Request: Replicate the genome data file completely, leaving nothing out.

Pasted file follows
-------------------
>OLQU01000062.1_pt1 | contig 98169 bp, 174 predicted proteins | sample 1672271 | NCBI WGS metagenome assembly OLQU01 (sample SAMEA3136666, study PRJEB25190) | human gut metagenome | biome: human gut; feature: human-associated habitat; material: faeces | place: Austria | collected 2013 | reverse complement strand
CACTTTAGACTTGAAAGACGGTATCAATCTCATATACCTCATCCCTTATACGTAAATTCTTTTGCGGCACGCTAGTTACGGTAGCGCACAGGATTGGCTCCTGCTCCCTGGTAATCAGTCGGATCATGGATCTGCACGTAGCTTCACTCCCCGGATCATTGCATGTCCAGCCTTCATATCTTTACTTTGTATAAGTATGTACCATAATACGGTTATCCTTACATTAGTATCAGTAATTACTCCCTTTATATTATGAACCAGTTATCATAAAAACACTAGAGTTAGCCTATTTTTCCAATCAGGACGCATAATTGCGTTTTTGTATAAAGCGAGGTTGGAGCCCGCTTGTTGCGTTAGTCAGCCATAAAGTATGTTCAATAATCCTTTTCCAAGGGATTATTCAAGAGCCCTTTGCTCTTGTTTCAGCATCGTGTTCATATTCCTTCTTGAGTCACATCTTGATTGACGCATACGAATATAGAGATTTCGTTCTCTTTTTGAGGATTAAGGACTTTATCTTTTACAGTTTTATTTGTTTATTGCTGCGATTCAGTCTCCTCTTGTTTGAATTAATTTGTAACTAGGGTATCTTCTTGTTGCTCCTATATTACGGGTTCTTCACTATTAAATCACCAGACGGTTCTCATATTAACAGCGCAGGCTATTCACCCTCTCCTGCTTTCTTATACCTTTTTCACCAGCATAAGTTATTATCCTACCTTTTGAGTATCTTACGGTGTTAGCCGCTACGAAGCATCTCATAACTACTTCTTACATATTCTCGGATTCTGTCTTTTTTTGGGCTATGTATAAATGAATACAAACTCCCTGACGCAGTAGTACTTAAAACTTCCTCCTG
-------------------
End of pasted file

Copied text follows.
>OLQU01000062.1_pt1 | contig 98169 bp, 174 predicted proteins | sample 1672271 | NCBI WGS metagenome assembly OLQU01 (sample SAMEA3136666, study PRJEB25190) | human gut metagenome | biome: human gut; feature: human-associated habitat; material: faeces | place: Austria | collected 2013 | reverse complement strand
CACTTTAGACTTGAAAGACGGTATCAATCTCATATACCTCATCCCTTATACGTAAATTCTTTTGCGGCACGCTAGTTACGGTAGCGCACAGGATTGGCTCCTGCTCCCTGGTAATCAGTCGGATCATGGATCTGCACGTAGCTTCACTCCCCGGATCATTGCATGTCCAGCCTTCATATCTTTACTTTGTATAAGTATGTACCATAATACGGTTATCCTTACATTAGTATCAGTAATTACTCCCTTTATATTATGAACCAGTTATCATAAAAACACTAGAGTTAGCCTATTTTTCCAATCAGGACGCATAATTGCGTTTTTGTATAAAGCGAGGTTGGAGCCCGCTTGTTGCGTTAGTCAGCCATAAAGTATGTTCAATAATCCTTTTCCAAGGGATTATTCAAGAGCCCTTTGCTCTTGTTTCAGCATCGTGTTCATATTCCTTCTTGAGTCACATCTTGATTGACGCATACGAATATAGAGATTTCGTTCTCTTTTTGAGGATTAAGGACTTTATCTTTTACAGTTTTATTTGTTTATTGCTGCGATTCAGTCTCCTCTTGTTTGAATTAATTTGTAACTAGGGTATCTTCTTGTTGCTCCTATATTACGGGTTCTTCACTATTAAATCACCAGACGGTTCTCATATTAACAGCGCAGGCTATTCACCCTCTCCTGCTTTCTTATACCTTTTTCACCAGCATAAGTTATTATCCTACCTTTTGAGTATCTTACGGTGTTAGCCGCTACGAAGCATCTCATAACTACTTCTTACATATTCTCGGATTCTGTCTTTTTTTGGGCTATGTATAAATGAATACAAACTCCCTGACGCAGTAGTACTTAAAACTTCCTCCTG